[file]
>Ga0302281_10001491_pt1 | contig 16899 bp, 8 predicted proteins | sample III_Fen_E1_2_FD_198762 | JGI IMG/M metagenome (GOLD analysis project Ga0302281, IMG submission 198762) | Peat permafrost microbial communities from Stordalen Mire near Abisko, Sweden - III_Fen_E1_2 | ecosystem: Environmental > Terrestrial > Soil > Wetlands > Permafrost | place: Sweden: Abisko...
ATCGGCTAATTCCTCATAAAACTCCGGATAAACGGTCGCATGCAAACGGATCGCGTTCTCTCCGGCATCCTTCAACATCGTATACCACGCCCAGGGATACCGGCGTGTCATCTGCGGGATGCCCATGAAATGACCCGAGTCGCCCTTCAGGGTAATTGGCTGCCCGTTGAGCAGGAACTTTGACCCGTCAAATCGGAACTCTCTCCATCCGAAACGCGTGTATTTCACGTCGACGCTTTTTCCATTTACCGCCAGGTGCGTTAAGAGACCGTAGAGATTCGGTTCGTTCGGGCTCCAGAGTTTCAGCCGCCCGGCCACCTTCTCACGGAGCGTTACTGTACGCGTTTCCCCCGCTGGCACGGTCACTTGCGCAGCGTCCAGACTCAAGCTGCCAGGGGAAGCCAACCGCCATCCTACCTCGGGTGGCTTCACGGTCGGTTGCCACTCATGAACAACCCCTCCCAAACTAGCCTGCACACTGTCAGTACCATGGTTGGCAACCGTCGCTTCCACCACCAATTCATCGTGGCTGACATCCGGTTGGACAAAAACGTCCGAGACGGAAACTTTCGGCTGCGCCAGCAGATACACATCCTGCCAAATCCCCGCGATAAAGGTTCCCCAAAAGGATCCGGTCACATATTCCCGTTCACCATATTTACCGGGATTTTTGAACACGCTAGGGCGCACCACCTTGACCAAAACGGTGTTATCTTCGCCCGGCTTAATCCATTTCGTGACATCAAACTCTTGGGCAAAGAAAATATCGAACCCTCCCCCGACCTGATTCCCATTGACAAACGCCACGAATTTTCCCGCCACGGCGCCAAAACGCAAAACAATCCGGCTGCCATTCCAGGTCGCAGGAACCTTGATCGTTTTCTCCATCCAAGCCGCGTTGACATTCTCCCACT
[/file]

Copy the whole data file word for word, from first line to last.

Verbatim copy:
>Ga0302281_10001491_pt1 | contig 16899 bp, 8 predicted proteins | sample III_Fen_E1_2_FD_198762 | JGI IMG/M metagenome (GOLD analysis project Ga0302281, IMG submission 198762) | Peat permafrost microbial communities from Stordalen Mire near Abisko, Sweden - III_Fen_E1_2 | ecosystem: Environmental > Terrestrial > Soil > Wetlands > Permafrost | place: Sweden: Abisko...
ATCGGCTAATTCCTCATAAAACTCCGGATAAACGGTCGCATGCAAACGGATCGCGTTCTCTCCGGCATCCTTCAACATCGTATACCACGCCCAGGGATACCGGCGTGTCATCTGCGGGATGCCCATGAAATGACCCGAGTCGCCCTTCAGGGTAATTGGCTGCCCGTTGAGCAGGAACTTTGACCCGTCAAATCGGAACTCTCTCCATCCGAAACGCGTGTATTTCACGTCGACGCTTTTTCCATTTACCGCCAGGTGCGTTAAGAGACCGTAGAGATTCGGTTCGTTCGGGCTCCAGAGTTTCAGCCGCCCGGCCACCTTCTCACGGAGCGTTACTGTACGCGTTTCCCCCGCTGGCACGGTCACTTGCGCAGCGTCCAGACTCAAGCTGCCAGGGGAAGCCAACCGCCATCCTACCTCGGGTGGCTTCACGGTCGGTTGCCACTCATGAACAACCCCTCCCAAACTAGCCTGCACACTGTCAGTACCATGGTTGGCAACCGTCGCTTCCACCACCAATTCATCGTGGCTGACATCCGGTTGGACAAAAACGTCCGAGACGGAAACTTTCGGCTGCGCCAGCAGATACACATCCTGCCAAATCCCCGCGATAAAGGTTCCCCAAAAGGATCCGGTCACATATTCCCGTTCACCATATTTACCGGGATTTTTGAACACGCTAGGGCGCACCACCTTGACCAAAACGGTGTTATCTTCGCCCGGCTTAATCCATTTCGTGACATCAAACTCTTGGGCAAAGAAAATATCGAACCCTCCCCCGACCTGATTCCCATTGACAAACGCCACGAATTTTCCCGCCACGGCGCCAAAACGCAAAACAATCCGGCTGCCATTCCAGGTCGCAGGAACCTTGATCGTTTTCTCCATCCAAGCCGCGTTGACATTCTCCCACT